Thursday, January 12, 2006  

A Man's home is his castle

Ever want to build a castle? This man is. He includes instructions and the work accomplished thus far.

His other website illustrates other castles in America.

posted by Mark Butterworth | 3:08 PM |

To heck with 'em

Cute Overload wouldn't use the picture below for their site, so I will use it for mine.

From the Sacramento Bee

posted by Mark Butterworth | 2:43 PM |

Why do judges drift Left?

Some say it's the elite
they find themselves in, others say it is all about playing roles, others say it is about acquiring perspectives they did not have through their colleagues, but I say it's because too many people are soft headed and weak minded. That is, too many find it impossible to say to the poor, the weak, the marginalized, the oppressed - tough luck. I feel for you, but the fact is, we can't make life fair by altering society on your behalf. You have to win that on your own through your elected officials.

“We don’t really take a case in order to, quote-unquote, do justice” or “to make sure that the good guy won and the bad guy lost,” Scalia said.

Robert Bork provides a popular answer: justices “tend to drift to the left in response to elite opinion.” According to his theory, judges come to associate with and respond to “the intellectual class . . . dominant in, for example, the universities, the media, church bureaucracies, and foundation staffs.” Once seated on the court, right-leaning judges eventually adopt “the intelligentsia’s attitude, which is to the cultural left of the American people.”

As the left-leaning judge Guido Calabresi explains, “I am extraordinarily role-conscious. I think that we play roles all the time. What is appropriate for me as a judge, what is appropriate for me as a scholar, what is appropriate as a dean [of Yale Law School], and what is appropriate if I did more op-ed writing . . . are completely different things.”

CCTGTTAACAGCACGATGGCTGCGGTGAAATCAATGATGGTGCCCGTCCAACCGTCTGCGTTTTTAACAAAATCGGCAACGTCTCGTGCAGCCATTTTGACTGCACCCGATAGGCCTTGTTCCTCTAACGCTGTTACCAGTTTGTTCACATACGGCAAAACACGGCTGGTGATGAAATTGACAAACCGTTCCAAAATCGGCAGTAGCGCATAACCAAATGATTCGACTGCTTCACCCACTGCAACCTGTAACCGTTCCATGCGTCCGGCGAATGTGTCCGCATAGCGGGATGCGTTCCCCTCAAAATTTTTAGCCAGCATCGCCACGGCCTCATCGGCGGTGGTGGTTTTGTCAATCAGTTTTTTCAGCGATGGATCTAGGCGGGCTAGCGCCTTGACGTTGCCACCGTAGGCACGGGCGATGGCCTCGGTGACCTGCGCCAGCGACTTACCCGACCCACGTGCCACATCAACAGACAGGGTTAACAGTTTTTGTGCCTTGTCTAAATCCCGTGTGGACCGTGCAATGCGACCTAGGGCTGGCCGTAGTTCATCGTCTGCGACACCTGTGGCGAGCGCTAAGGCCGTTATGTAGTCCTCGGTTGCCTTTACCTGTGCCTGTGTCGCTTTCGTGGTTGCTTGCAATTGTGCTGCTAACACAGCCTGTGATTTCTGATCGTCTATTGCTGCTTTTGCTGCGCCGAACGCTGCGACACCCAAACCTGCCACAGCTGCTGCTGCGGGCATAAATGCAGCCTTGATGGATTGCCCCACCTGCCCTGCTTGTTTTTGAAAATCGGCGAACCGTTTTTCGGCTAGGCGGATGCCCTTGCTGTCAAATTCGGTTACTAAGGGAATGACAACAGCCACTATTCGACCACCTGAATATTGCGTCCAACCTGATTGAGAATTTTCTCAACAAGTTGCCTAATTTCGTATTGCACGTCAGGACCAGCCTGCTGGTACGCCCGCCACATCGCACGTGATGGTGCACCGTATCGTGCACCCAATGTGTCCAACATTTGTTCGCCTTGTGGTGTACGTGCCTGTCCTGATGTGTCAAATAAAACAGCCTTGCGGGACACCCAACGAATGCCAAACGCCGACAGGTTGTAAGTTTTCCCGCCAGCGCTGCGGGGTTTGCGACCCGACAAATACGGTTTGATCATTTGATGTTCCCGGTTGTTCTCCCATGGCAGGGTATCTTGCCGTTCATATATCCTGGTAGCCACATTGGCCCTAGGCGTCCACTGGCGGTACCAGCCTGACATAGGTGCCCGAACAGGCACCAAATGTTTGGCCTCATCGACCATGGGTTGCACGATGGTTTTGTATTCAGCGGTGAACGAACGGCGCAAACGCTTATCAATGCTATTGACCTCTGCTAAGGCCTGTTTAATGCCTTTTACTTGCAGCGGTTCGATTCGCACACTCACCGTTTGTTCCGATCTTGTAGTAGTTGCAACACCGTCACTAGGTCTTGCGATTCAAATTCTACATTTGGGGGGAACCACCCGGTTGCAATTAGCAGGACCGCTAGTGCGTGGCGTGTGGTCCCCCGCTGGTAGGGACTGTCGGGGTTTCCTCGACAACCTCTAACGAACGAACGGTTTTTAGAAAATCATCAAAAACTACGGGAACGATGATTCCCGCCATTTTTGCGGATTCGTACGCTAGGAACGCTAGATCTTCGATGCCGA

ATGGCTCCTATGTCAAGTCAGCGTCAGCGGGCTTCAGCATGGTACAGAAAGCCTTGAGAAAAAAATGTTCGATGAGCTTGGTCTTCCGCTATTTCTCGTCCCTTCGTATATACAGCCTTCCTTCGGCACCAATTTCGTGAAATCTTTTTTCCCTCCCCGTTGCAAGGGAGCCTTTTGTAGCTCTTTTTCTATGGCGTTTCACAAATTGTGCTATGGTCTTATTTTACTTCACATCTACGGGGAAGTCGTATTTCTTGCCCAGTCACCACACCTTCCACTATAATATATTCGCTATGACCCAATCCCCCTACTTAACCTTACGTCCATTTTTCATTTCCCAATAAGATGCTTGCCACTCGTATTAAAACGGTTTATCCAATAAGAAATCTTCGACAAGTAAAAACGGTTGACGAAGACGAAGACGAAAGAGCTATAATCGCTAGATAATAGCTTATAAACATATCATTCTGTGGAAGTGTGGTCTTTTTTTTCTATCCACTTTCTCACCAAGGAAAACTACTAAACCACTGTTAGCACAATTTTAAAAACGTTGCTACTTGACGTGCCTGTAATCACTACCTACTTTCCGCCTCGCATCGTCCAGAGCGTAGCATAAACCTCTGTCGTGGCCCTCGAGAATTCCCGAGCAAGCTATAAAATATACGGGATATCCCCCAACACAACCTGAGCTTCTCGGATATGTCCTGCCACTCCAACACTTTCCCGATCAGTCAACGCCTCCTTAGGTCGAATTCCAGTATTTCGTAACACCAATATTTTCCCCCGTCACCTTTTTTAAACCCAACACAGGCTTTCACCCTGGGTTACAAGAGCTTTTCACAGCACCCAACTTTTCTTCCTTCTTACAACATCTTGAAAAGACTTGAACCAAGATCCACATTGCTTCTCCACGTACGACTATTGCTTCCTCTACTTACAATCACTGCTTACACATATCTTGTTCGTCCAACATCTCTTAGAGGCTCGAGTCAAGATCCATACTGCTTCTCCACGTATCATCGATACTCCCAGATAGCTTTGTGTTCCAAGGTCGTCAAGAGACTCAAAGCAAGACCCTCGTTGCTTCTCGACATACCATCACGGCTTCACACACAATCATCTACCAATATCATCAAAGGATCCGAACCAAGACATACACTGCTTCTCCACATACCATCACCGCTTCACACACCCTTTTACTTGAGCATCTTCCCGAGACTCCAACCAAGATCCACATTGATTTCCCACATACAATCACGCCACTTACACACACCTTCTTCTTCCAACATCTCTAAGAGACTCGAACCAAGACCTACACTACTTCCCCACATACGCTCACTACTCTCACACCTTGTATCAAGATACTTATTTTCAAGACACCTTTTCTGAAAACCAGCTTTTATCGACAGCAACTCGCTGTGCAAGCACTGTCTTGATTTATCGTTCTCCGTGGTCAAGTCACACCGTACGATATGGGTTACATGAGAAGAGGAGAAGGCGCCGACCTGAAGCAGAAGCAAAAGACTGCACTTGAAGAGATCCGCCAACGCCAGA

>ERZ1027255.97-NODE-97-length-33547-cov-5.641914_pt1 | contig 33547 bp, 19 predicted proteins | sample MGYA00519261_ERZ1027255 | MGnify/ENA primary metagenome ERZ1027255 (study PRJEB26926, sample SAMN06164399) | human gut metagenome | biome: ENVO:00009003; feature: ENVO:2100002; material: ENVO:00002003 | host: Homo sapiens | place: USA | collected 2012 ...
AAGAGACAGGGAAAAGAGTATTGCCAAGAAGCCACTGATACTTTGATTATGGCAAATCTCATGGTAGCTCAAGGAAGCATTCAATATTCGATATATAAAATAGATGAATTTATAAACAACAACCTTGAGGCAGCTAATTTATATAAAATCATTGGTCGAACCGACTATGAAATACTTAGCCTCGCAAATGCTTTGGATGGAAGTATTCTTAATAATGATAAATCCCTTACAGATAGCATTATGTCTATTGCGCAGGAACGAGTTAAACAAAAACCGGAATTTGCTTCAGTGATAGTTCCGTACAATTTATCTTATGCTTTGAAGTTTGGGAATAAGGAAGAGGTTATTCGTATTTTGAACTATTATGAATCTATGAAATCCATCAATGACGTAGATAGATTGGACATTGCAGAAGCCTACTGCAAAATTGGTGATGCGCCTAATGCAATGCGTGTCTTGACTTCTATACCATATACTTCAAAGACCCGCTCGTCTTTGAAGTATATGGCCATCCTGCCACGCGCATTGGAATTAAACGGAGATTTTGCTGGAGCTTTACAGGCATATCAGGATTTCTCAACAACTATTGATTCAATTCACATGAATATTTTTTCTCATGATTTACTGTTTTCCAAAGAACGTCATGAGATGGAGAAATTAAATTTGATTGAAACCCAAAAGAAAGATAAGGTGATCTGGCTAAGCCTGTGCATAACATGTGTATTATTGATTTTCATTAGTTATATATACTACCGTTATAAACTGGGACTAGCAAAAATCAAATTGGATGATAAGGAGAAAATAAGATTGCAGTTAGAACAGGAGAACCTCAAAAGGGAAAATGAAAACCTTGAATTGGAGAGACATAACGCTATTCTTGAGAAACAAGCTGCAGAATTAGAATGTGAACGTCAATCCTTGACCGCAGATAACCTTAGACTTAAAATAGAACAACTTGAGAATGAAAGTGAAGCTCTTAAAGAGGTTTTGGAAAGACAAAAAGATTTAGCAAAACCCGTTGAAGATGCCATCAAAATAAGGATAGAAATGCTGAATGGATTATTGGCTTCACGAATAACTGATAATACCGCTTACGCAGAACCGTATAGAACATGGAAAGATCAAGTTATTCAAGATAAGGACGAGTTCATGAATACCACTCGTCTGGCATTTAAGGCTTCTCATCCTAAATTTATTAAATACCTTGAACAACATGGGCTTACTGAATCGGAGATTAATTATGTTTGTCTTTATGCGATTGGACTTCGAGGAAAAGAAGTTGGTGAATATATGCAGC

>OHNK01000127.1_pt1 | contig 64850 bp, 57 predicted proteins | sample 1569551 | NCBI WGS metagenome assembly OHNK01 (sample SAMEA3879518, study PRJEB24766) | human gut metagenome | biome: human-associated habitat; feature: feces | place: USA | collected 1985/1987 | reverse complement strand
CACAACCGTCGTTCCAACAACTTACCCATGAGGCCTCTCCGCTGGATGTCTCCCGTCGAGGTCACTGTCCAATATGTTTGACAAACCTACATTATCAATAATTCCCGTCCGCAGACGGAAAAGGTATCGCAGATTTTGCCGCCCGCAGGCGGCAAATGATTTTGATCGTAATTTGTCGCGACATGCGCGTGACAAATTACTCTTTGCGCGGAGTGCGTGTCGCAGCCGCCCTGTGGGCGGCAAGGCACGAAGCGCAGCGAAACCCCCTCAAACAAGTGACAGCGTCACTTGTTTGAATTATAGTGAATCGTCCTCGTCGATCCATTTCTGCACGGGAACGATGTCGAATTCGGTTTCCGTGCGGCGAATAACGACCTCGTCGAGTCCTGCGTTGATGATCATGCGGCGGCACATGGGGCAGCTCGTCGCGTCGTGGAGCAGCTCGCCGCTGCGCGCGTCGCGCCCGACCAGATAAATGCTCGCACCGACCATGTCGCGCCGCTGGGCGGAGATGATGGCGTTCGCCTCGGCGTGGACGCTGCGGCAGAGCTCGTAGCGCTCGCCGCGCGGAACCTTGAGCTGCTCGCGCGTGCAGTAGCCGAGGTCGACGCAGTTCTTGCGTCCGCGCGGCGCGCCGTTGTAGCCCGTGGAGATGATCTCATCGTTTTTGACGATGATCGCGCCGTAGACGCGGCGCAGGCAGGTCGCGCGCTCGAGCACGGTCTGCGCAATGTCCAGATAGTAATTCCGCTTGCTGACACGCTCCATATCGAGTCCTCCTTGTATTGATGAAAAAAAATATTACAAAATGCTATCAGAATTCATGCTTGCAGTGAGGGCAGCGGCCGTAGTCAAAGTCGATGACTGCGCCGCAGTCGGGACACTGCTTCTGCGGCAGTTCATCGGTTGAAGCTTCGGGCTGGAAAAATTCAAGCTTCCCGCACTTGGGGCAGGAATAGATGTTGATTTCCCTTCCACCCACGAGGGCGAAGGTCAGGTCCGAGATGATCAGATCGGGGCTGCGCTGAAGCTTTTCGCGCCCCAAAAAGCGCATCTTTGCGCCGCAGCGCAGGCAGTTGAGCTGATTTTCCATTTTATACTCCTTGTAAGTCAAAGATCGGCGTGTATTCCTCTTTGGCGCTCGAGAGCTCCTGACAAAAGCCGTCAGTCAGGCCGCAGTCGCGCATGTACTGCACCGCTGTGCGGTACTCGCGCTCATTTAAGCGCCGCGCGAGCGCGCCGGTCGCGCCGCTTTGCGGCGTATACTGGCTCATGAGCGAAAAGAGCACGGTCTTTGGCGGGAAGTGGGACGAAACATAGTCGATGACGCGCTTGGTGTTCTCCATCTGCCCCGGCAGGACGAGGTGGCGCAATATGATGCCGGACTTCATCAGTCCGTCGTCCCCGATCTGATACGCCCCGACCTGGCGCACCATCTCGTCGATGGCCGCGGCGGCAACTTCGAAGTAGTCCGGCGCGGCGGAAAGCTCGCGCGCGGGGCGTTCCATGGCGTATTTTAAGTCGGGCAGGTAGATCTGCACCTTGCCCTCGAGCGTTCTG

That kind of elasticity which is common to men, often called compartmentalization, allows a man to make terrible decisions which are divorced from a greater reality because he has narrowed his role and how he defines a situation before him.

But more is at work than the desire to convey an appearance of objectivity. The job of judging, unlike most occupations, strongly encourages individuals to see sides of an issue that are otherwise easily ignored. And the information that emerges may help explain why juridical drift is so often leftward.

Justice O’Connor, in a tribute to the late Justice Thurgood Marshall, described the influence of his “special perspective” on her—an influence that appears to have contributed to her leftward trajectory: “At oral arguments and conference meetings, in opinions and dissents, Justice Marshall imparted not only his legal acumen but also his life experiences, constantly pushing and prodding us to respond not only to the persuasiveness of legal argument but also to the power of moral truth.”

You see, because Marshall suffered, society must be engineered so that it won't happen to him again even if society has already changed and would not make him suffer such as he had again.

I think TR had it right:

When Theodore Roosevelt, feeling badly betrayed by his erstwhile nominee, remarked of Justice Oliver Wendell Holmes Jr. that he “could carve out of a banana a judge with more backbone than that”. . .

If judgment is going to be all about acceptance by a Georgetown elite and a lot of touchy feely sadness about unfairness, then we will always be in trouble.

posted by Mark Butterworth | 2:06 PM |

Peter Max meets Jesus

A Catholic artist, Daniel Mitsui, in a pen and ink medium creates some marvelous images.

posted by Mark Butterworth | 12:18 PM |